The chip next to grains of salt. I composited two images, one illuminated from above to show the die and one illuminated from below to show the salt.

Functions of the chip

There are many different types of NFC chips with varying levels of functionality. 4 This one is called the MIFARE Ultralight EV1,5 a low-cost chip designed for one-time ticketing applications. The basic function of the Ultralight chip is simple: providing a block of data to the reader. The chip holds its data in a small EEPROM; this chip has 48 bytes of user memory, while another variant has 108 bytes of user memory.

The Ultralight chip lacks the cryptography support found in more advanced chips. The Ultralight isn't much more secure than a printed ticket with a QR code or barcode, like you'd download for a show. It's up to the reader to validate the data and make sure the same ticket isn't being used multiple times.6

The Ultralight chip has a few features beyond a printed ticket, though. The chips are manufactured with a unique 7-byte identification code (UID). Moreover, the UID is signed, ensuring that fake UIDs cannot be generated.7 The chip also supports password-protected memory access and locking of memory pages to prevent modification. Since the password is transmitted without encryption, the security is weak, but better than nothing.8

Another interesting feature of the chip is the one-way counter. The chip has three 24-bit counters that can be incremented but not decremented. The counters can be used to allow the ticket to be used a particular number of times, for instance.9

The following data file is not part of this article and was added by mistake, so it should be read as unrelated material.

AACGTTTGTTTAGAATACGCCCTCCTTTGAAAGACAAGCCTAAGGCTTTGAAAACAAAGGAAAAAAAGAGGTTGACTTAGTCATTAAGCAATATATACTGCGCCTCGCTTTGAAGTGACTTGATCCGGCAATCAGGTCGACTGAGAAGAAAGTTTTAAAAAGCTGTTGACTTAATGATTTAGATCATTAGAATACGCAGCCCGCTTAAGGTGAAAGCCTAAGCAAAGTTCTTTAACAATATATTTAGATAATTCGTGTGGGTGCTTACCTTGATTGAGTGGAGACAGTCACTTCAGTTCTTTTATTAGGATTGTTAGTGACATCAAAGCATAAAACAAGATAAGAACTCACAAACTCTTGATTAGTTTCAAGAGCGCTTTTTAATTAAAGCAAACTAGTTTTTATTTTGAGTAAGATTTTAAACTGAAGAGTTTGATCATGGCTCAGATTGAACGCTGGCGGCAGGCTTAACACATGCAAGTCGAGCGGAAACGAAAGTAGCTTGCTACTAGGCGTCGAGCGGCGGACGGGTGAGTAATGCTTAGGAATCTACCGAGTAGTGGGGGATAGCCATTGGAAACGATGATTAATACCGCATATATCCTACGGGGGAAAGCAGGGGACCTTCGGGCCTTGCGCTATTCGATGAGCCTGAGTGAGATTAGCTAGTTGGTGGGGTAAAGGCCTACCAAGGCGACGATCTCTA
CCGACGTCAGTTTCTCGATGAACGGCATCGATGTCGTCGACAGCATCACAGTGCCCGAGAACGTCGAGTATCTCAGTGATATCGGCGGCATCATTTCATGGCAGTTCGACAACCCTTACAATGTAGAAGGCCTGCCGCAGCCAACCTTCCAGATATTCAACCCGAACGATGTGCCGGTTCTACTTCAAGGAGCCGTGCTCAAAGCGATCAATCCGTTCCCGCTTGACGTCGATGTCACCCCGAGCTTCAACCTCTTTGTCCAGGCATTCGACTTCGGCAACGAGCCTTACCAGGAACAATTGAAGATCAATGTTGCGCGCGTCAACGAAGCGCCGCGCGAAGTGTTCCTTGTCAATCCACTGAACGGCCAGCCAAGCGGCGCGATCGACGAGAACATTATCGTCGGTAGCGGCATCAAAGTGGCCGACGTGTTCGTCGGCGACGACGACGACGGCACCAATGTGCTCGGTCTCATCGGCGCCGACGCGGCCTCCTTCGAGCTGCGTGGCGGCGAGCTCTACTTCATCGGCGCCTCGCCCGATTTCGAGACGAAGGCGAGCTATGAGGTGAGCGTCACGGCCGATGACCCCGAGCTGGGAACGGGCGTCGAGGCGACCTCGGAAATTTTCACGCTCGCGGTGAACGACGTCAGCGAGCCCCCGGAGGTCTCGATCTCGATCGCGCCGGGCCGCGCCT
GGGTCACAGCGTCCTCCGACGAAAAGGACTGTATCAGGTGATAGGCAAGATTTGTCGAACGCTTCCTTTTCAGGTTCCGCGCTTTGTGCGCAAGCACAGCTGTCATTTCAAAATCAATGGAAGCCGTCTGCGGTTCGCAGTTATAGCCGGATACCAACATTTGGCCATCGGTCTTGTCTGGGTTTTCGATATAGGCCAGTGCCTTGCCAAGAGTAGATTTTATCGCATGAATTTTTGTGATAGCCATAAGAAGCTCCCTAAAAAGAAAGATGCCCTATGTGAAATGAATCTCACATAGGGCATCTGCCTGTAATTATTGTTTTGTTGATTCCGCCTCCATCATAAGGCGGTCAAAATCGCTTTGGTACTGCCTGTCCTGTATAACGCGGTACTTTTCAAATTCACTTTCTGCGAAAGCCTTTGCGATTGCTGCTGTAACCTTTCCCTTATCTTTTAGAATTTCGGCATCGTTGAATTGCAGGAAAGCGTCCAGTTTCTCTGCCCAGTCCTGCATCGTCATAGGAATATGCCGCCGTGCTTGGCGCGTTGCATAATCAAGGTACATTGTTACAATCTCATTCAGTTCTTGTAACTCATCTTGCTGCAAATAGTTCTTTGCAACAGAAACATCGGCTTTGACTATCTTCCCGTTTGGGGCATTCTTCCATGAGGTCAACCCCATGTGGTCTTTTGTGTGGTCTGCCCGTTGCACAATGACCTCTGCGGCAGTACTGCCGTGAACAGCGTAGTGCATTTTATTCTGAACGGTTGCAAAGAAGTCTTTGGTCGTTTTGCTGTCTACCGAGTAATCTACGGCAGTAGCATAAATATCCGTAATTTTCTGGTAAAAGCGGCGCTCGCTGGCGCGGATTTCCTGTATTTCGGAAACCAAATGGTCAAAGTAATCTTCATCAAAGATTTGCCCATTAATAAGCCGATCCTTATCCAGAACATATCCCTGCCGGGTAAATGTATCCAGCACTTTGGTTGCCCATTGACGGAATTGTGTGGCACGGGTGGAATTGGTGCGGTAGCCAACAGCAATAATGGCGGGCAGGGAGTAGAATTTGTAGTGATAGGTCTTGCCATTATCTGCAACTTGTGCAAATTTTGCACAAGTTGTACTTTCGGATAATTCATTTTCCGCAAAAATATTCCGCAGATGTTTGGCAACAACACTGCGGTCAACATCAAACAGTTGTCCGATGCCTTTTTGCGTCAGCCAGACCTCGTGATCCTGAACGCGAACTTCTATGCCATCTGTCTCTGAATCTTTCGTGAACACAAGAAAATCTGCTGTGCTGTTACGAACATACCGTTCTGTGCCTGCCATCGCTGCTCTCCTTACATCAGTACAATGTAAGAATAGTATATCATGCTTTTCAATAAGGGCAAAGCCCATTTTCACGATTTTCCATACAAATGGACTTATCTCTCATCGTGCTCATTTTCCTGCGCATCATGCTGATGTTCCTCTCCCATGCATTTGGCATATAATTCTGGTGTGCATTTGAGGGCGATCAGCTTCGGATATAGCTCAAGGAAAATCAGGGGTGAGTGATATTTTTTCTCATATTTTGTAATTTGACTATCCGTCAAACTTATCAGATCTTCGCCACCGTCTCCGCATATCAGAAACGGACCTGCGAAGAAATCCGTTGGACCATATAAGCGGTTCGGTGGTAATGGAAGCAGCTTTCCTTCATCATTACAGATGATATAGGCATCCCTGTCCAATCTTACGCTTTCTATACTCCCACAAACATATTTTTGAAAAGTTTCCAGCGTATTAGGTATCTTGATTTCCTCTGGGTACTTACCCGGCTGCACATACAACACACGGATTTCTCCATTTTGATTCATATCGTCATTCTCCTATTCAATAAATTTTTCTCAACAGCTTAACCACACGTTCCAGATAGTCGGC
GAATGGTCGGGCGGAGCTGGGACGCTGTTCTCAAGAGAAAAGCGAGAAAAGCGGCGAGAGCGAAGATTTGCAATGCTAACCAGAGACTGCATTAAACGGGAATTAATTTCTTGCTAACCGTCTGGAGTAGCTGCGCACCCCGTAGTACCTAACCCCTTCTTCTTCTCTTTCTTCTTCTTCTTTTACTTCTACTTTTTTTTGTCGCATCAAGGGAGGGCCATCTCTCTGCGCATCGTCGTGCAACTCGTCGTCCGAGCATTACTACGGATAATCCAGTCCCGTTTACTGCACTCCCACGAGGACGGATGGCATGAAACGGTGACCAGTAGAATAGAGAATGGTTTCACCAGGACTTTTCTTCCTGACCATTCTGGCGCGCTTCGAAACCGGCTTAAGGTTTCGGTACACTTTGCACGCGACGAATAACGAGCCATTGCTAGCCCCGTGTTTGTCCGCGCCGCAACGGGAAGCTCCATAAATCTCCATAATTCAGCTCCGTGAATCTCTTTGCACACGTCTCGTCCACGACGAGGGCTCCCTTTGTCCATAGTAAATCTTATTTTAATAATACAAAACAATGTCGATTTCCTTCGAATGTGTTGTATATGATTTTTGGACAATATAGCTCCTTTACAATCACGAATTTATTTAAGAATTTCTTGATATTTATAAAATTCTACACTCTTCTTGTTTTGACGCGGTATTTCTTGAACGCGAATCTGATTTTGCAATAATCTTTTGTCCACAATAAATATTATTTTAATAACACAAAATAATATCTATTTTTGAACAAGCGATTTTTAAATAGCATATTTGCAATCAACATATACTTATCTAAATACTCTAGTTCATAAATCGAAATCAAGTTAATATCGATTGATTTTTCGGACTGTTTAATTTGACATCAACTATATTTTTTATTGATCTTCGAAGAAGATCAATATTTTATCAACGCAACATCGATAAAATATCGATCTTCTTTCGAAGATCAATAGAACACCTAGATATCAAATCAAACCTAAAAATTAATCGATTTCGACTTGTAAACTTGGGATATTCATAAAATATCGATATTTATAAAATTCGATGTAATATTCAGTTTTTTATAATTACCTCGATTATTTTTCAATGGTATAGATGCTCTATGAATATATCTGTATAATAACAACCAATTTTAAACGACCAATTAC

Photographing the chip

To photograph the chip, I went through several steps to remove the chip from the ticket and then strip the chip down to the bare silicon. First, to extract the plastic sheet with the chip and the antenna from the paper ticket, I simply soaked the ticket in water. This turned the paper into mush, which could be scraped off to reveal the plastic core. Next, I cut out a small square of plastic that included the chip and put it in boiling sulfuric acid for about 30 seconds. This removed the plastic and adhesive, leaving the silicon die. (I try to avoid boiling acids, but processing a tiny chip like this only required a few drops of sulfuric acid, minimizing the risk.)

The die was covered with a passivation layer to protect its surface, a sandwich of silicon nitride and PSG (phosphosilicate glass) 1.1 µm thick according to the datasheet. The chip's underlying circuitry was visible, but slightly hazy due to this layer. I removed the passivation layer by boiling the chip in phosphoric acid for a few minutes. The image below shows the chip after this step. The top metal layer is much more visible, although some of the metal was dissolved by the acid. The thick metal lines connect the four bond pads to various parts of the analog circuitry, while many thin vertical metal lines provide interconnections of the logic circuitry.

The die after treatment with phosphoric acid to remove the passivation layer. Click for a much larger version.

The die after treatment with phosphoric acid to remove the passivation layer. Click for a much larger version.

Next, I treated the die with several cycles of treatment with Armour Etch to dissolve the oxide layer and hydrochloric acid to dissolve the metal. I think the chip had three layers of metal wiring on top of the silicon. Unfortunately, my process doesn't remove the metal layers cleanly, but causes them to come off in chaotic tangles. Since I wasn't interested in tracing the circuitry layer-by-layer, this wasn't a significant problem.